Skip to content

This content is more than five years old


Medical revalidation

From compliance to commitment

Medical revalidation of doctors became a statutory obligation for all employing organisations in 2012, but its origins stretch back to 2000. In that period, the NHS has undergone many changes and been scrutinised by several reviews. It was against this shifting context that The King's Fund carried out a qualitative assessment of the impact to date of medical revalidation on the behaviour of doctors and the culture of organisations within seven case study sites across England.

This paper, commissioned by the NHS Revalidation Support Team, presents the findings from focus group discussions with doctors and interviews with wider staff. It provides analysis from interviewees’ perspectives and offers commentary on how leaders at all levels can use revalidation to help create a culture of excellence in patient care.

Key findings

  • The study identified different assumptions about the overarching purpose of revalidation to assure the public of doctors' fitness to practise. Responsible officers felt the focus should be on using effective appraisal to engender a reflective workforce. For CEOs and chairs, revalidation could help in achieving their organisational goals.

  • Among doctors, there was confusion and some cynicism about the purpose of revalidation, with various messages being heard. However, all participants could identify possible benefits, particularly the developmental potential for doctors.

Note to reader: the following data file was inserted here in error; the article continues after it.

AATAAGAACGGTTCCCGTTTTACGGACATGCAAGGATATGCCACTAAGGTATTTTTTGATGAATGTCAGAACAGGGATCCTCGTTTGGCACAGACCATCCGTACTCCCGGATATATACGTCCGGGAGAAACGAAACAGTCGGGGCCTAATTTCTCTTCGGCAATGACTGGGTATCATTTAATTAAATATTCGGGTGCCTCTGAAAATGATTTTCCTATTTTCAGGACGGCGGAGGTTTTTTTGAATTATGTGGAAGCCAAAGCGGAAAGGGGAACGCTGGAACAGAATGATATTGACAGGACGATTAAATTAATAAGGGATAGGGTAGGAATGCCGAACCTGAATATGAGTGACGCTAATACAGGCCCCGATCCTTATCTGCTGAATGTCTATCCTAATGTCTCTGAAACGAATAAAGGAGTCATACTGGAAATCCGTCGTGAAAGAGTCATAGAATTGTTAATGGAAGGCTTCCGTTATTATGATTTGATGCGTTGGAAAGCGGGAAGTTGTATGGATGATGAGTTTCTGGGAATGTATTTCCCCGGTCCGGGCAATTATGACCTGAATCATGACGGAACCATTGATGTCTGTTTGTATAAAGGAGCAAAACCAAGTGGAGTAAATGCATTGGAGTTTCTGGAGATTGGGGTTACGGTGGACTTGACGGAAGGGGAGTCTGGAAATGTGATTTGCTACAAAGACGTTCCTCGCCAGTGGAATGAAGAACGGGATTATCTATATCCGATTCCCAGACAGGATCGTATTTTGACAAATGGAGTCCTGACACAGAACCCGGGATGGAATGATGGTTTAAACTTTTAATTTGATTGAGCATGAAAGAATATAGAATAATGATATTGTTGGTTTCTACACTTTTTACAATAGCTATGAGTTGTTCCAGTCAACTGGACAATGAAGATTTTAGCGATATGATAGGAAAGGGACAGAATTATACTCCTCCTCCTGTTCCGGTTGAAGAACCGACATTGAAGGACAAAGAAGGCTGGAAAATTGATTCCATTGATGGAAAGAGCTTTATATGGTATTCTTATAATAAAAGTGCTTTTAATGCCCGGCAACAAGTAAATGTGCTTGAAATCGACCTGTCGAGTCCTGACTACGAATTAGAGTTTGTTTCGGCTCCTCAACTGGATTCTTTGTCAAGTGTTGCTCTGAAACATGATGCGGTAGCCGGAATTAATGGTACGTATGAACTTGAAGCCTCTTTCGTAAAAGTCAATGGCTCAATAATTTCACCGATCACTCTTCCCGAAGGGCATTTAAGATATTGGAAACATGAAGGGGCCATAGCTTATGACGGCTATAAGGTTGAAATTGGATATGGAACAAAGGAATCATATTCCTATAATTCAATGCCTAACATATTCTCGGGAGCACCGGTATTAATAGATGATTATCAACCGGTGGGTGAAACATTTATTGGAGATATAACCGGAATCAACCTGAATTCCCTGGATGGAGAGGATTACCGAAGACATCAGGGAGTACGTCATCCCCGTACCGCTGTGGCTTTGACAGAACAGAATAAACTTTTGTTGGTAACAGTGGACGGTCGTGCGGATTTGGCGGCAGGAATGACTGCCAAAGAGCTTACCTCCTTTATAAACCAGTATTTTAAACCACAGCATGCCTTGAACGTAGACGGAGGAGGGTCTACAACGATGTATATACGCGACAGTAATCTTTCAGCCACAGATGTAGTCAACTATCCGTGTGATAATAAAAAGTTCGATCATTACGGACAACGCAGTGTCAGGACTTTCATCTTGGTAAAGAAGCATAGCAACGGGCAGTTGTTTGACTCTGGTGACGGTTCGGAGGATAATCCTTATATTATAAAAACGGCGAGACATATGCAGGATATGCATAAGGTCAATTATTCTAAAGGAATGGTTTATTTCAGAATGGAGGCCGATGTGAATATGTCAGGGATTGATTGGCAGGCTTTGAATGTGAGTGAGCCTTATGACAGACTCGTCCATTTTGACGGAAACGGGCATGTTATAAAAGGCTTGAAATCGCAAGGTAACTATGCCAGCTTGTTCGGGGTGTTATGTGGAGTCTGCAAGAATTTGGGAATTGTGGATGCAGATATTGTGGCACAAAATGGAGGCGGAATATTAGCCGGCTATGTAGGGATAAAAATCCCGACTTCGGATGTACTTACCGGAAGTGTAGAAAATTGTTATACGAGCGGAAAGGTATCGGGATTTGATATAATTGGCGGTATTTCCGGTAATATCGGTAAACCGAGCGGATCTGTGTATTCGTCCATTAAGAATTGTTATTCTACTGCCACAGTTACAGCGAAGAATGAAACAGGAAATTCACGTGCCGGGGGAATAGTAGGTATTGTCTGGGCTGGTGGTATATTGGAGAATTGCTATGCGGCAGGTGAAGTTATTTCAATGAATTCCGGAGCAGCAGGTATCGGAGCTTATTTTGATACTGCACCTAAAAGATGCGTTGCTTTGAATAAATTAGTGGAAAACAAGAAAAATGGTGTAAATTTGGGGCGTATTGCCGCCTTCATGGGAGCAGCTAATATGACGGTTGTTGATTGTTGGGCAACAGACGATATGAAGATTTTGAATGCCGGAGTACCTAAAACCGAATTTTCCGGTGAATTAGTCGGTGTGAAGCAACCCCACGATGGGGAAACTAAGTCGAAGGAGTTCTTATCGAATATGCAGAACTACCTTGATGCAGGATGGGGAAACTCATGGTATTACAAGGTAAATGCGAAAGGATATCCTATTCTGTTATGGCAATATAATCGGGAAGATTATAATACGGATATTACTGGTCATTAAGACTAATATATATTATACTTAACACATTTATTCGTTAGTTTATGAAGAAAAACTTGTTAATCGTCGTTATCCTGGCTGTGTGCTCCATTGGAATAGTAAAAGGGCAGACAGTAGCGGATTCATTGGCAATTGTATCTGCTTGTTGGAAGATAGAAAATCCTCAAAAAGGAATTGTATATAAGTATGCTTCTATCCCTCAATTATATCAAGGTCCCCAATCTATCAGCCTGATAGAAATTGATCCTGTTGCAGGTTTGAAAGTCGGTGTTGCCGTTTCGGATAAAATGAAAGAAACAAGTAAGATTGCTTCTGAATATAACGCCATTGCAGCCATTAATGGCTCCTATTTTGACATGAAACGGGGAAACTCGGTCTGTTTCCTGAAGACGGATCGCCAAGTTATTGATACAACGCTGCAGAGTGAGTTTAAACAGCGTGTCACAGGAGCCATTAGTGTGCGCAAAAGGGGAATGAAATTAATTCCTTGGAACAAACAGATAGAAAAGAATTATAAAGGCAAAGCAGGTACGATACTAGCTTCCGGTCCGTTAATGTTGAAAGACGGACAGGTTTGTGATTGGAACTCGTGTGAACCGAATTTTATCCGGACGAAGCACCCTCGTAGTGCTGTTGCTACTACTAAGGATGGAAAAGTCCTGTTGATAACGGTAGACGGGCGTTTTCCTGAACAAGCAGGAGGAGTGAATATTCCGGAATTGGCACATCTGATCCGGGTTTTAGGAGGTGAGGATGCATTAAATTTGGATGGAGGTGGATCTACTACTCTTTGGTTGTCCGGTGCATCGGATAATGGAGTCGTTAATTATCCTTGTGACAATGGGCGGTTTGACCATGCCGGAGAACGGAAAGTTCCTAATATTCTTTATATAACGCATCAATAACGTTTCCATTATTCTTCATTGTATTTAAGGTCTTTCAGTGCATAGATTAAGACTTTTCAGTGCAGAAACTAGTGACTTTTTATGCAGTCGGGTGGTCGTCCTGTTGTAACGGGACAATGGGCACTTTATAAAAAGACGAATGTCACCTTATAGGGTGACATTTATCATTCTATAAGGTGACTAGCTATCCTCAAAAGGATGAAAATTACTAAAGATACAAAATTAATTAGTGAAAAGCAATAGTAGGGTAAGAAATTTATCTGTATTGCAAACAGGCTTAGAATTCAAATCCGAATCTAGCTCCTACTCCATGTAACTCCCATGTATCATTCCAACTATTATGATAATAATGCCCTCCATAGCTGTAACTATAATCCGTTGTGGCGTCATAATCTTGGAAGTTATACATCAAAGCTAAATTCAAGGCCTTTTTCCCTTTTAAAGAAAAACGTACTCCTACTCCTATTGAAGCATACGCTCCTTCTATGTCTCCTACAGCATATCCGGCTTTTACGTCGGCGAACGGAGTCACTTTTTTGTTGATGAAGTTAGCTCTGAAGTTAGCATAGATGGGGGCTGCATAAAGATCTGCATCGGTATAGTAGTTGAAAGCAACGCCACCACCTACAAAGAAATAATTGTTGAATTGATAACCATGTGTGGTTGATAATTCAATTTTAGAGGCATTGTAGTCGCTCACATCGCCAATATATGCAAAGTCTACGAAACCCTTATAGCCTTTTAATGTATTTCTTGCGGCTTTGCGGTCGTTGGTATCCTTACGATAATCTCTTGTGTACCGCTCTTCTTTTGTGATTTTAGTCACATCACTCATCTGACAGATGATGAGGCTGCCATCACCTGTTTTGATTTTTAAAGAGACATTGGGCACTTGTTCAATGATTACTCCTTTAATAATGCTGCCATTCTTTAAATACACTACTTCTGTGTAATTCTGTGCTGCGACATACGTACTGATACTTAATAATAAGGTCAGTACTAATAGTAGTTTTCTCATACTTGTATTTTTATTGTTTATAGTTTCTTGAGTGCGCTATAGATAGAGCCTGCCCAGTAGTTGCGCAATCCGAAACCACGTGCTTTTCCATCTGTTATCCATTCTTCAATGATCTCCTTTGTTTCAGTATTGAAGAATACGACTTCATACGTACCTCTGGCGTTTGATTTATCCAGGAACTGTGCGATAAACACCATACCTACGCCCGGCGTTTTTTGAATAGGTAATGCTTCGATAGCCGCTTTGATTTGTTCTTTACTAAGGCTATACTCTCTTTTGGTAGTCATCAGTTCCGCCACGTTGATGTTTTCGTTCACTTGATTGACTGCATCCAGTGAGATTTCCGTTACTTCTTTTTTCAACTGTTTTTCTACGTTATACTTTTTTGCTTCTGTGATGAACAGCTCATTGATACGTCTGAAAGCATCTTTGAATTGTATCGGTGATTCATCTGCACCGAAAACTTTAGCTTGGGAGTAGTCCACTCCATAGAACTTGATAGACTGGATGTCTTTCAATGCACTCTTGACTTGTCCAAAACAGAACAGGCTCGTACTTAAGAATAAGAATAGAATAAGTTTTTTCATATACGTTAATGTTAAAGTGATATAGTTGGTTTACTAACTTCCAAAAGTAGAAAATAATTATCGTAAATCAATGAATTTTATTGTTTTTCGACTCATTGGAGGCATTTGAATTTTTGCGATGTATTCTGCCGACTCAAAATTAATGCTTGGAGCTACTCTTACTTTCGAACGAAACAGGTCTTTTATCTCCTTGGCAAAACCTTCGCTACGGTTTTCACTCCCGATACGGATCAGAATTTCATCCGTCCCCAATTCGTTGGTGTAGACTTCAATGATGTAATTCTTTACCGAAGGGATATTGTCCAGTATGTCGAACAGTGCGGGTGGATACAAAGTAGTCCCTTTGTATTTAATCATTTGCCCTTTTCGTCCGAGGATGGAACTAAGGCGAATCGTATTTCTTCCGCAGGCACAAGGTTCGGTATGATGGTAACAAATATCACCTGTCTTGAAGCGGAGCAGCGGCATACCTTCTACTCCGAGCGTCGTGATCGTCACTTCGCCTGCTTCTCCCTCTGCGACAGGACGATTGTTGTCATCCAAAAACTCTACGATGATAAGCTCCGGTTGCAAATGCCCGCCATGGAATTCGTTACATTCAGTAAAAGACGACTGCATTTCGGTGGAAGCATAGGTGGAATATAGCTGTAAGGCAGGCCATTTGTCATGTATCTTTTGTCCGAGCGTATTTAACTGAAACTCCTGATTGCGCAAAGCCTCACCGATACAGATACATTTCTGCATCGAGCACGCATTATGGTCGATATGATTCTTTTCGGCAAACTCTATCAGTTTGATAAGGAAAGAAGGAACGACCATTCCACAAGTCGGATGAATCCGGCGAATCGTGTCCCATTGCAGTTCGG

• Most impacts in the case study organisations were being driven by the need for compliance to regulation on revalidation and clinical governance.

  • But there was evidence of greater commitment to using revalidation as a tool for quality improvement at all levels, with individuals interpreting revalidation as a force for developing and reflecting on their practice, which underpins innovation and creating culture change.

  • The study found evidence that the culture pre-dating revalidation contributed to how it was received, used or implemented.

Policy implications

  • Positive and sustained changes to behaviours and culture will require engagement with the benefits and intent of revalidation from frontline doctor to executive colleague.

  • Moving revalidation from compliance to commitment will require action by leaders at system, organisational and individual levels. This will engage doctors in contributing to  a shared vision in which revalidation fosters a culture where excellence in patient care and professional practice are interdependently linked.

  • The stability post-implementation can be used to refine the process and clarify the purpose of revalidation, with leaders ensuring consistent messaging on the purpose at a national and organisational level.

  • Implementing change processes at scale requires leaders to encourage a learning culture in which a drive for continuous quality improvement becomes the norm.

What is the impact of revalidation on clinicians?

As part of our research on the impact of revalidation we spoke to Peter Lees, Faculty of Medical Leadership and Management, and a number of clinicians who are preparing for, or have completed, the revalidation process.

While some have found the process to be stressful, there is an overall impression that revalidation gives clinicians a chance to reflect on their progress, consider the reactions of their colleagues and patients, and enables them to make patient experience a regular measure in their practices.